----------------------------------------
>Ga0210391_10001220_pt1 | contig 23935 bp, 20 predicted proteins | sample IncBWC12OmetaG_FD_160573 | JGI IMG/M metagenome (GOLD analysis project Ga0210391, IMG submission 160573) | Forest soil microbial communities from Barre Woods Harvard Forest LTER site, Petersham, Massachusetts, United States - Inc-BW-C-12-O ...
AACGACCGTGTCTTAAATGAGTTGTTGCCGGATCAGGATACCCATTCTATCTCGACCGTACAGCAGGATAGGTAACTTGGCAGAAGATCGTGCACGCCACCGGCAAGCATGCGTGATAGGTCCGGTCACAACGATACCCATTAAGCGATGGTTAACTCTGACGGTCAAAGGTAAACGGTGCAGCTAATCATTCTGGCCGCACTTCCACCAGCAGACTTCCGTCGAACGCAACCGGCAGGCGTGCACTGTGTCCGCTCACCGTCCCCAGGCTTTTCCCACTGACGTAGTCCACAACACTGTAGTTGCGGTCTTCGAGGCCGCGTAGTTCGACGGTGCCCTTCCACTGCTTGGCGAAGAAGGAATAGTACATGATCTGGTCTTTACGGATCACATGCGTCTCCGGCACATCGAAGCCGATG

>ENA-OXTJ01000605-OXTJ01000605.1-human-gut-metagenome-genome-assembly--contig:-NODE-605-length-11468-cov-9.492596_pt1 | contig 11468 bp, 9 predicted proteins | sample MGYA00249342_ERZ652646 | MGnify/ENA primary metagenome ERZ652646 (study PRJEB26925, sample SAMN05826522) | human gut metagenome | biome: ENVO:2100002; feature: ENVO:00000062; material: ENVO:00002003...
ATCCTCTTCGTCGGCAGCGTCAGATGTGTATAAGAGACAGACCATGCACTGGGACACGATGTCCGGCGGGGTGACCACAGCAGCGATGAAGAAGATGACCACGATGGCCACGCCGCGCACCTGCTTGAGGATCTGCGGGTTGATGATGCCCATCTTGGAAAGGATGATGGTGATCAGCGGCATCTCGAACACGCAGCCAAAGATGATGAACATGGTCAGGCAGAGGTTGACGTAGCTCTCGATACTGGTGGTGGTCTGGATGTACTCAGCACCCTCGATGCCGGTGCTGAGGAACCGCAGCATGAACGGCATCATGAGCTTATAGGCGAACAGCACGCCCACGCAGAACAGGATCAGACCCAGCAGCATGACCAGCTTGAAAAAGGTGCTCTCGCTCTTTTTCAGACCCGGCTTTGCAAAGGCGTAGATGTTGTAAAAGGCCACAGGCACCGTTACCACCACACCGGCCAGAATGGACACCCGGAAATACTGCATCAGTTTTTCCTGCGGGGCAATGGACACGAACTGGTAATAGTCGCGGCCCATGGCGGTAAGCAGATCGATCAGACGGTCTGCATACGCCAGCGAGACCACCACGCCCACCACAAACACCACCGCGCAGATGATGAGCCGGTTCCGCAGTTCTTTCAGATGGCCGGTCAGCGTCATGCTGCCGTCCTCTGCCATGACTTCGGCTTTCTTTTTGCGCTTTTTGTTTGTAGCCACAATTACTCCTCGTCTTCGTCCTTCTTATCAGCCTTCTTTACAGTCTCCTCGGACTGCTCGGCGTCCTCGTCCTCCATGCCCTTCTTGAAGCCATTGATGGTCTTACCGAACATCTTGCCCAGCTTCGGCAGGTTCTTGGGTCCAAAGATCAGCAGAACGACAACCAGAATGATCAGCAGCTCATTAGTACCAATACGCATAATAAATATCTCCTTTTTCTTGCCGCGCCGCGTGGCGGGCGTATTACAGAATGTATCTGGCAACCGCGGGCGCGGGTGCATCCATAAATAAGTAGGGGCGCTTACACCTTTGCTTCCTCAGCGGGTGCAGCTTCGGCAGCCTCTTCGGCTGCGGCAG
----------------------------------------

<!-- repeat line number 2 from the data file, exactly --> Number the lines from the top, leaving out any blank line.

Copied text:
AACGACCGTGTCTTAAATGAGTTGTTGCCGGATCAGGATACCCATTCTATCTCGACCGTACAGCAGGATAGGTAACTTGGCAGAAGATCGTGCACGCCACCGGCAAGCATGCGTGATAGGTCCGGTCACAACGATACCCATTAAGCGATGGTTAACTCTGACGGTCAAAGGTAAACGGTGCAGCTAATCATTCTGGCCGCACTTCCACCAGCAGACTTCCGTCGAACGCAACCGGCAGGCGTGCACTGTGTCCGCTCACCGTCCCCAGGCTTTTCCCACTGACGTAGTCCACAACACTGTAGTTGCGGTCTTCGAGGCCGCGTAGTTCGACGGTGCCCTTCCACTGCTTGGCGAAGAAGGAATAGTACATGATCTGGTCTTTACGGATCACATGCGTCTCCGGCACATCGAAGCCGATG